There is nothing more magical or romantic than a Chateau Bellevue engagement session. Okay, that may not true. Add this couple and a bottle of wine and it’s utter perfection.
On a hot summer night in June of 2016, “we met at what was then The Blackheart, a bar on Rainey Street. Megan was in Austin on vacation. Sam was out with some friends. The two groups started chatting and drinking Old Fashions together. Our friends were hitting it off, so we decided to continue hanging out for the rest of the night.”
At the end of the night, Megan gave Sam her number, then went back home to San Diego. The two continued to keep in touch when Sam invited her to visit just two weeks later. This visit lead to 3-1/2 years of a long-distance relationship, with many flights to and from San Diego and Austin. That is until Sam convinced Megan to solidify their future together, and move to Austin in 2020.
And now the lovebirds are getting married at this beautiful hidden gem in downtown Austin next Spring.
Chateau Bellevue Engagement Session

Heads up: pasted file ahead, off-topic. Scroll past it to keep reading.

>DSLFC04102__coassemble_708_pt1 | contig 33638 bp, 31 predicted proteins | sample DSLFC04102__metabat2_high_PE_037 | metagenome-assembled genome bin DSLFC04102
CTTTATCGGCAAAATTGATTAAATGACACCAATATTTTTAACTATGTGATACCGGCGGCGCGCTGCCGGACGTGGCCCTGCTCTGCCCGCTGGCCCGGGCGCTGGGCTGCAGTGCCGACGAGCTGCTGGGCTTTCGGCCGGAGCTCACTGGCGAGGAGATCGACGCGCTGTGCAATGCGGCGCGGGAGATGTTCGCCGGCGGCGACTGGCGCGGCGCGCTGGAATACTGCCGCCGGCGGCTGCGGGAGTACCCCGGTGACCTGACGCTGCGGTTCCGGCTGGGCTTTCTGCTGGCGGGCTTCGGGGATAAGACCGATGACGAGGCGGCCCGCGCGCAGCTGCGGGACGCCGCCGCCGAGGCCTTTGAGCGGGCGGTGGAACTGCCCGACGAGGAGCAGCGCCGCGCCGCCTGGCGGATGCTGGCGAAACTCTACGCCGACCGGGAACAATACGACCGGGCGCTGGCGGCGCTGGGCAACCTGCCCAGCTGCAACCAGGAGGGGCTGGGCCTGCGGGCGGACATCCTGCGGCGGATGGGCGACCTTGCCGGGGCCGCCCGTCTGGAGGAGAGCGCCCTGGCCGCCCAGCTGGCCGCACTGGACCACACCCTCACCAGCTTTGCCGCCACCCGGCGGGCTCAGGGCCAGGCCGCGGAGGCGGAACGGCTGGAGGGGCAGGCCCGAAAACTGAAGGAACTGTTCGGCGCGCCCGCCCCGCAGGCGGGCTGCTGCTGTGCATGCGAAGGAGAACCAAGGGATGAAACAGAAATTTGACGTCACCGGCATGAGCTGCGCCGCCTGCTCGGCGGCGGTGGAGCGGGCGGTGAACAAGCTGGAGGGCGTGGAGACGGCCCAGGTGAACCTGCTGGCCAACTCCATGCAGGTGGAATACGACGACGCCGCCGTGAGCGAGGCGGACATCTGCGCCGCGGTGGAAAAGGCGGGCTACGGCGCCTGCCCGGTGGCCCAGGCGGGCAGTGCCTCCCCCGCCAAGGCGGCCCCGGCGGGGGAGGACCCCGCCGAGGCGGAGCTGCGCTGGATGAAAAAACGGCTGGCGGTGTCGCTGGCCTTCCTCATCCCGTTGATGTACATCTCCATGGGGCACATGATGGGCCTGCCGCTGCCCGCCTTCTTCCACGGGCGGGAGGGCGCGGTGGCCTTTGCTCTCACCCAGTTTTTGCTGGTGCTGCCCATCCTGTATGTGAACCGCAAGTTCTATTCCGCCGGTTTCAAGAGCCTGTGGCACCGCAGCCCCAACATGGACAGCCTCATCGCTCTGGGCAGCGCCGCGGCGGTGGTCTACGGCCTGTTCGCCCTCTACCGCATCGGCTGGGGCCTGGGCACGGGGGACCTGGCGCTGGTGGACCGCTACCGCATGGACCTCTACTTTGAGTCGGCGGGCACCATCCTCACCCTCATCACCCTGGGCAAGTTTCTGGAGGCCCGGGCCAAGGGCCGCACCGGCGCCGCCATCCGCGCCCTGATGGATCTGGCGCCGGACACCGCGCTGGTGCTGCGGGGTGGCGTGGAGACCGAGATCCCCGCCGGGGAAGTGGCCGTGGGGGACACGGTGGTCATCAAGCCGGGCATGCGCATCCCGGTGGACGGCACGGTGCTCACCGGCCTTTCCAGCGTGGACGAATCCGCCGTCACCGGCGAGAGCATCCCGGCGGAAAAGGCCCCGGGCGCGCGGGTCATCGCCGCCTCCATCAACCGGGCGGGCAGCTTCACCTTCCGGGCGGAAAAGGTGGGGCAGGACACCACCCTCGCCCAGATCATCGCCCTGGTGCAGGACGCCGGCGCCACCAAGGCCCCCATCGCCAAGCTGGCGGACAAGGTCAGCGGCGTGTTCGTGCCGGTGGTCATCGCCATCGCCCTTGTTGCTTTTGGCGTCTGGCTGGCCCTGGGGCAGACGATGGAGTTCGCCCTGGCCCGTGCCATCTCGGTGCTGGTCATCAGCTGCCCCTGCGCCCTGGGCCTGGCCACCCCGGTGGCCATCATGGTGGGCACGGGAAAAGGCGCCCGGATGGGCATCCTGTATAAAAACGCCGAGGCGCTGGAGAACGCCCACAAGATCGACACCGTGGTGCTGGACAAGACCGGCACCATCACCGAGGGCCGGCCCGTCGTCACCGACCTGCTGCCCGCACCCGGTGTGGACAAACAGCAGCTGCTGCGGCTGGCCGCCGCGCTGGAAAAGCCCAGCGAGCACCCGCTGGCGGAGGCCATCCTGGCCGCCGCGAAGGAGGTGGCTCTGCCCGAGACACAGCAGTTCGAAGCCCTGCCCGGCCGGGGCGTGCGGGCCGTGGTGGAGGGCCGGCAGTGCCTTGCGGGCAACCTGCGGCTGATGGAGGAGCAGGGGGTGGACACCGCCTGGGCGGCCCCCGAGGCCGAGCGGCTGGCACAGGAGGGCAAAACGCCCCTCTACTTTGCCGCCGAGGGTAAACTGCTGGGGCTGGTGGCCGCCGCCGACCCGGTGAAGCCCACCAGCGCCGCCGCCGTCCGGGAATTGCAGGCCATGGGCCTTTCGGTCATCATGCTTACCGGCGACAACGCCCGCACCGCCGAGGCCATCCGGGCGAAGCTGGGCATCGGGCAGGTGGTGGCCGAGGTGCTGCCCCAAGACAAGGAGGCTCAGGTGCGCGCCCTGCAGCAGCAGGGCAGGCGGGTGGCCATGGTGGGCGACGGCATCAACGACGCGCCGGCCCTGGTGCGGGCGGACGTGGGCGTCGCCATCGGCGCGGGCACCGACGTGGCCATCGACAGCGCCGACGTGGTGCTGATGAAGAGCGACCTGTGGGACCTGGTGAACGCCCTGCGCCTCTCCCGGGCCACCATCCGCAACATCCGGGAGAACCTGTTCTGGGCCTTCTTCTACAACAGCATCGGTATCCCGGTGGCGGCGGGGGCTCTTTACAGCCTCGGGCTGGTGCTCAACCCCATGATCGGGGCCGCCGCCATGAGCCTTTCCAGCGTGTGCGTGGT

It was so fun getting to know Megan and Sam and I am so thrilled to photograph their wedding!! Scroll for some of my favorites from their Chateau Bellevue engagement session in the meantime!
A Little History Lesson (just in case you were wondering)
Didn’t know about this venue in downtown Austin? Me neither, despite having walked and driven past it a plethora of times!
Here’s the low-down on this stunning venue:
“Built in 1874, Chateau Bellevue has French Romanesque arches, beautiful courtyard grounds, a ballroom, ornate hand-carved woodwork and stunning stained glass windows.”
“It has been the headquarters of the Austin Woman’s Club since 1929.”
“The mansion was built by Harvey and Catherine North in 1874. The Norths were newcomers to Austin when construction began.”
“Before coming to Austin, Harvey North was a merchant in New Orleans. He took his family on long visits to Europe, giving credence to the idea that Bellevue’s castle imagery evoked European castles.”
“Catherine North sold the mansion to Augusta Gaines and William Pendleton in 1881.”
“In 1892, Major Ira Evans bought Bellevue Place and turned the home into a castle, with the help of noted Texas architect, Alfred Giles. Giles extended the home toward the west with a series of limestone arches. He fortified the rooftops with crenelations and added a side entrance of exquisitely carved limestone,” making it what it is today.”